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Horvitz & Levy is a solutions-based firm focused on appellate success. We are distinguished by our commitment to responsive service and on-going innovation in the areas of civil appellate litigation, amicus curiae support, and trial strategy consultation.

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Horvitz & Levy persuaded the Court of Appeal to reverse trial court’s determination that it did not have jurisdiction over a personal representative who resolved a decedent’s lawsuit before formally substituting into the action. 

Defendants offered to buy 86-year-old Takako Mikuriya’s home for below market value. After her caregivers realized she had signed paperwork transferring the property, she brought an action for elder abuse and fraud against defendants. Mikuriya died, and her granddaughter, Ashley Cooley, was appointed special administrator of her estate and was authorized to continue the fraud action against defendants. Cooley and defendants negotiated a settlement, and Cooley dismissed the case.

Cooley moved for judgment under the settlement after defendants failed to make required payments, and the court entered judgment for her. It then vacated the judgment on defendants’ motion that argued the court had no jurisdiction over Cooley because she had never formally substituted as plaintiff and thus was not a “party.” Cooley moved to substitute into the action as Mikuriya’s personal representative and, again, to enforce the settlement. The court denied both motions, ruling that Cooley had failed to comply with procedural pertaining to successors in interest. Cooley appealed and Horvitz & Levy agreed to represent her pro bono on appeal, through a referral from Public Counsel.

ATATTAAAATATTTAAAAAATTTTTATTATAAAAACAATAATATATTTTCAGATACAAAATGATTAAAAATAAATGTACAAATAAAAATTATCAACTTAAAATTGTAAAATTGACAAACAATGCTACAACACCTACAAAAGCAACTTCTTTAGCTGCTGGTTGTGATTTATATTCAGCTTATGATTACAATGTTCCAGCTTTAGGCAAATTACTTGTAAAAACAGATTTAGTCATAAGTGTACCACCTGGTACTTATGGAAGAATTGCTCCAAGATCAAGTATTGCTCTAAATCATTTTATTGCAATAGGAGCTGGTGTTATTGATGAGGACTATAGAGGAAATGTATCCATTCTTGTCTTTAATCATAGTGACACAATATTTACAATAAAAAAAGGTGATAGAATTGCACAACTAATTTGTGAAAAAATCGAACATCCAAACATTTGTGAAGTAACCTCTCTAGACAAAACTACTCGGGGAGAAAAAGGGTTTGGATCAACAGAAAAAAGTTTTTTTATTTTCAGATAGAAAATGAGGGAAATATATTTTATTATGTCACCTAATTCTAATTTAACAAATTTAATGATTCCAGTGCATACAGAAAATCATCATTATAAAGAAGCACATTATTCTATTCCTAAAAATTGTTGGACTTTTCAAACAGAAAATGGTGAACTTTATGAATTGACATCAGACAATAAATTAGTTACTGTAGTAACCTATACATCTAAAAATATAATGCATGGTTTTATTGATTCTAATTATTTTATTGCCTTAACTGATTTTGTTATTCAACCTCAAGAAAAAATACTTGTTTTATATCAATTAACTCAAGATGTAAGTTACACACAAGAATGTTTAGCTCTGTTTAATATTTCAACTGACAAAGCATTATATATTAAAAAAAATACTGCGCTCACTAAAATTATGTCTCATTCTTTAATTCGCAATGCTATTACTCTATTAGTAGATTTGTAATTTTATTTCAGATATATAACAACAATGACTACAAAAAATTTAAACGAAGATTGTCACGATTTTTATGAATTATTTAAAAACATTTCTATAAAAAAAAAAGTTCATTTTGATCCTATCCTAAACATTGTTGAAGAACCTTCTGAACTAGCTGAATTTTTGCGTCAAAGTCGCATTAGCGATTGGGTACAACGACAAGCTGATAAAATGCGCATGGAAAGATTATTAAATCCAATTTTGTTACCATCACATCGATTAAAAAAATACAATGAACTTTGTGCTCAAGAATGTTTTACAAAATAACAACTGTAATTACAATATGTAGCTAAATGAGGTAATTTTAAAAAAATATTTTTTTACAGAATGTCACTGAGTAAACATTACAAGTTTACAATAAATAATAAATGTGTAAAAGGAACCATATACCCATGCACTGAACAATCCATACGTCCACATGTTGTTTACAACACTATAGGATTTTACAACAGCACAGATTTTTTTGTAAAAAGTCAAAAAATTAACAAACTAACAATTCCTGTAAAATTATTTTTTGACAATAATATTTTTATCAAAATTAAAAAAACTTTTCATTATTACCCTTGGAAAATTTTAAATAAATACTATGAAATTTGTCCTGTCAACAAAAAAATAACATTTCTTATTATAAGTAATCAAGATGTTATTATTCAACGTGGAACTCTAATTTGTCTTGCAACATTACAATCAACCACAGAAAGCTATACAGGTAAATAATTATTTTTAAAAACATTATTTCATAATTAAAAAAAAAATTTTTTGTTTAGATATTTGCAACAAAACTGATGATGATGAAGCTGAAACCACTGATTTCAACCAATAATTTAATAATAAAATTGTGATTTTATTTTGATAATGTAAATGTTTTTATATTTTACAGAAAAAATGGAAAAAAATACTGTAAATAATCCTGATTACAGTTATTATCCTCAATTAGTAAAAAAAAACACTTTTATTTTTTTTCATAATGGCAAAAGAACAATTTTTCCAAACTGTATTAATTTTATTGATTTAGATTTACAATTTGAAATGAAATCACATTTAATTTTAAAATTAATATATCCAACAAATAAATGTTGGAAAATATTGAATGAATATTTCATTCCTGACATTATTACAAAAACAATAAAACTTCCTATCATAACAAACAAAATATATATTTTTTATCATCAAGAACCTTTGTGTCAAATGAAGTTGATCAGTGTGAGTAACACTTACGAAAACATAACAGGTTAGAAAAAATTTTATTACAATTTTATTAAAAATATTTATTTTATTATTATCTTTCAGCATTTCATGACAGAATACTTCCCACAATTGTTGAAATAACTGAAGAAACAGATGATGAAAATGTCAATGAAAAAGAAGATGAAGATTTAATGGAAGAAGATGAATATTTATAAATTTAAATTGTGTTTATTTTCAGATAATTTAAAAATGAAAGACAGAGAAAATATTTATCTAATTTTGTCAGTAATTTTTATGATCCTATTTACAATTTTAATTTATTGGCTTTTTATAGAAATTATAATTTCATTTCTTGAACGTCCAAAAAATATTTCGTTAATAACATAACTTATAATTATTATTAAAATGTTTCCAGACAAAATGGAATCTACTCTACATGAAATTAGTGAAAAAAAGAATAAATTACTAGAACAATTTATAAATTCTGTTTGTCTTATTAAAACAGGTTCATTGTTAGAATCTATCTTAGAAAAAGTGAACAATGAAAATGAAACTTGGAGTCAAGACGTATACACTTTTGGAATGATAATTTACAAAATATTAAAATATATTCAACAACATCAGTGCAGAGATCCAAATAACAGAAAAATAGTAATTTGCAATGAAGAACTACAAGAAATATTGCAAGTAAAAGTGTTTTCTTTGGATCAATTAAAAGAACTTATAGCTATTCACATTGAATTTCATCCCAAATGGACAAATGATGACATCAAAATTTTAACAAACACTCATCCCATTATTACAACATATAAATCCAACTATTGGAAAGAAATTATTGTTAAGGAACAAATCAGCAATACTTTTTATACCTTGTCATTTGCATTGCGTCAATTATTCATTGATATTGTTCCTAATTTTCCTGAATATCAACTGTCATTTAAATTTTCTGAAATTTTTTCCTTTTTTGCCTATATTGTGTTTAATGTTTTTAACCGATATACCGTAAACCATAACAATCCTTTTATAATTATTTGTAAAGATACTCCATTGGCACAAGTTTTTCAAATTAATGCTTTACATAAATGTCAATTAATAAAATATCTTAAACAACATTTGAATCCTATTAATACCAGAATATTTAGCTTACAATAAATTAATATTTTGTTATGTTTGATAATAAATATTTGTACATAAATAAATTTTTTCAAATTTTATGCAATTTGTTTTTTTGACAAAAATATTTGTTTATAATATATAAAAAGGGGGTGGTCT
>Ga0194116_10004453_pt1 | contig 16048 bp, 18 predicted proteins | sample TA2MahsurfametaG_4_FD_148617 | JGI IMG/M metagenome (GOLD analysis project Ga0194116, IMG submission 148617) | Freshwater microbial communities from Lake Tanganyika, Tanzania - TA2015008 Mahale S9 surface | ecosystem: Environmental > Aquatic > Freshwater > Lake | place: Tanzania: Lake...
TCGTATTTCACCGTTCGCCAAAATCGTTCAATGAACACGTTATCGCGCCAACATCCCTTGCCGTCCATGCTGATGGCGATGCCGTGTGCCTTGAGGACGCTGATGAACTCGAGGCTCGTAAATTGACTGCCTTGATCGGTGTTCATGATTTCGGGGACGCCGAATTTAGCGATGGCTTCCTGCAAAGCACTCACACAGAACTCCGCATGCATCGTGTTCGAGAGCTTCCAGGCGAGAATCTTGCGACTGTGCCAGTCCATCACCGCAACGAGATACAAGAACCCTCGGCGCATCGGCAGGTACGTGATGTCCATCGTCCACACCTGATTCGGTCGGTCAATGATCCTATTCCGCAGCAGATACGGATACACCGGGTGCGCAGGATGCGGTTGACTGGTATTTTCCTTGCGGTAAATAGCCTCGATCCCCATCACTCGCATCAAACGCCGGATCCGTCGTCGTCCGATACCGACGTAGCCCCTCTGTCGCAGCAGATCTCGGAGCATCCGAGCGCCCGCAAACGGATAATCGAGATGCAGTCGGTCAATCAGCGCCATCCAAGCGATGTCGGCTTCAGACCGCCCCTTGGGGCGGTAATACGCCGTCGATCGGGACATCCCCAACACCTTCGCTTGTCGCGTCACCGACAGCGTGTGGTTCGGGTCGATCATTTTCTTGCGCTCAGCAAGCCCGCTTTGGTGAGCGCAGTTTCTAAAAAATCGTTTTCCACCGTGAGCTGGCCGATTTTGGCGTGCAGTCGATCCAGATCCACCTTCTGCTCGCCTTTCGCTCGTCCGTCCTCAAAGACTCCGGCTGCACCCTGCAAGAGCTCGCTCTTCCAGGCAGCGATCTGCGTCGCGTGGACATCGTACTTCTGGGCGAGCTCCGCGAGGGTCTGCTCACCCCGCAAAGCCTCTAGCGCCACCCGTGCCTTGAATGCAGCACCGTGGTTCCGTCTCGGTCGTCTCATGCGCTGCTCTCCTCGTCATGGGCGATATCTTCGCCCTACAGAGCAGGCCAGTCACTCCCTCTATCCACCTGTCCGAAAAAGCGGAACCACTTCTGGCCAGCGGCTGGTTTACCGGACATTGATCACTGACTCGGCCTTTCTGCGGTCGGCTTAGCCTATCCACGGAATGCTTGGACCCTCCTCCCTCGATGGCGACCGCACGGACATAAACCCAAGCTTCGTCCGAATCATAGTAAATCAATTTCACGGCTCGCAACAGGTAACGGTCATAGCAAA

The Court of Appeal reversed. The court adopted Horvitz & Levy’s argument that Cooley was entitled to continue litigation on behalf of the estate in her capacity as special administrator, and that Code of Civil Procedure section 377.32, pertaining to successors in interest, did not apply. The court also adopted Horvitz & Levy’s position that Cooley’s failure to formally substitute did not deprive the court of jurisdiction because it caused no prejudice to defendants. It explained that defendants and the trial court recognized Cooley’s authority as special administrator and treated her as a party, and defendants only benefitted from entering settlement with Cooley. It also held that, despite the strict requirements of Code of Civil Procedure section 664.6 pertaining to enforcement of settlements, the statute’s requirements had been satisfied because: (i) Cooley was effectively a party who was authorized to enter settlement on behalf of the estate, and (ii) by signing the settlement requiring that Cooley request the court to retain jurisdiction under section 664.6, defendants “unambiguously agreed” to the court retaining jurisdiction.